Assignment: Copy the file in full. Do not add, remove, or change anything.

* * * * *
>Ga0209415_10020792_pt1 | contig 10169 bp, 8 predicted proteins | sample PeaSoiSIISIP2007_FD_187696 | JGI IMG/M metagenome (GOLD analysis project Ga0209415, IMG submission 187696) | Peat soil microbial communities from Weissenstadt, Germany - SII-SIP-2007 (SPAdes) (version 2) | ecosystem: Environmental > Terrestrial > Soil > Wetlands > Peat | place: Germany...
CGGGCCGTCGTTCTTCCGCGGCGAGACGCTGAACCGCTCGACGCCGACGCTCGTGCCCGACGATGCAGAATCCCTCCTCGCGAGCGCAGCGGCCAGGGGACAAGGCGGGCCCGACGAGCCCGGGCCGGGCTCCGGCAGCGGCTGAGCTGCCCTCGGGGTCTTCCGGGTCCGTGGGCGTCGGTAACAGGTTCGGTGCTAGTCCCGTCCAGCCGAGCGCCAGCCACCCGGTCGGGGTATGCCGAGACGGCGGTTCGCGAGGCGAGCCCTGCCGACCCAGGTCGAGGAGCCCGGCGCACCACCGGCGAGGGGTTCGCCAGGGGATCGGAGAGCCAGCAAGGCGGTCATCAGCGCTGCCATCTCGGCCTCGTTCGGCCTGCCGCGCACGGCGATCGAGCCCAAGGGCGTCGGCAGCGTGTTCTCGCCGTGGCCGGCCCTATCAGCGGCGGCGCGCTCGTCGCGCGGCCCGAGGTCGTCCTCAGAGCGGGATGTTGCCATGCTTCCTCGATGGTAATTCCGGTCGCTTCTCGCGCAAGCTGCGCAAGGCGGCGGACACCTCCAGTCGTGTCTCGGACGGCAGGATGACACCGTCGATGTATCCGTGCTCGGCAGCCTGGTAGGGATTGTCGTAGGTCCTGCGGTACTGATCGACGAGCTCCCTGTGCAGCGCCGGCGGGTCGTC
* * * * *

>Ga0209415_10020792_pt1 | contig 10169 bp, 8 predicted proteins | sample PeaSoiSIISIP2007_FD_187696 | JGI IMG/M metagenome (GOLD analysis project Ga0209415, IMG submission 187696) | Peat soil microbial communities from Weissenstadt, Germany - SII-SIP-2007 (SPAdes) (version 2) | ecosystem: Environmental > Terrestrial > Soil > Wetlands > Peat | place: Germany...
CGGGCCGTCGTTCTTCCGCGGCGAGACGCTGAACCGCTCGACGCCGACGCTCGTGCCCGACGATGCAGAATCCCTCCTCGCGAGCGCAGCGGCCAGGGGACAAGGCGGGCCCGACGAGCCCGGGCCGGGCTCCGGCAGCGGCTGAGCTGCCCTCGGGGTCTTCCGGGTCCGTGGGCGTCGGTAACAGGTTCGGTGCTAGTCCCGTCCAGCCGAGCGCCAGCCACCCGGTCGGGGTATGCCGAGACGGCGGTTCGCGAGGCGAGCCCTGCCGACCCAGGTCGAGGAGCCCGGCGCACCACCGGCGAGGGGTTCGCCAGGGGATCGGAGAGCCAGCAAGGCGGTCATCAGCGCTGCCATCTCGGCCTCGTTCGGCCTGCCGCGCACGGCGATCGAGCCCAAGGGCGTCGGCAGCGTGTTCTCGCCGTGGCCGGCCCTATCAGCGGCGGCGCGCTCGTCGCGCGGCCCGAGGTCGTCCTCAGAGCGGGATGTTGCCATGCTTCCTCGATGGTAATTCCGGTCGCTTCTCGCGCAAGCTGCGCAAGGCGGCGGACACCTCCAGTCGTGTCTCGGACGGCAGGATGACACCGTCGATGTATCCGTGCTCGGCAGCCTGGTAGGGATTGTCGTAGGTCCTGCGGTACTGATCGACGAGCTCCCTGTGCAGCGCCGGCGGGTCGTC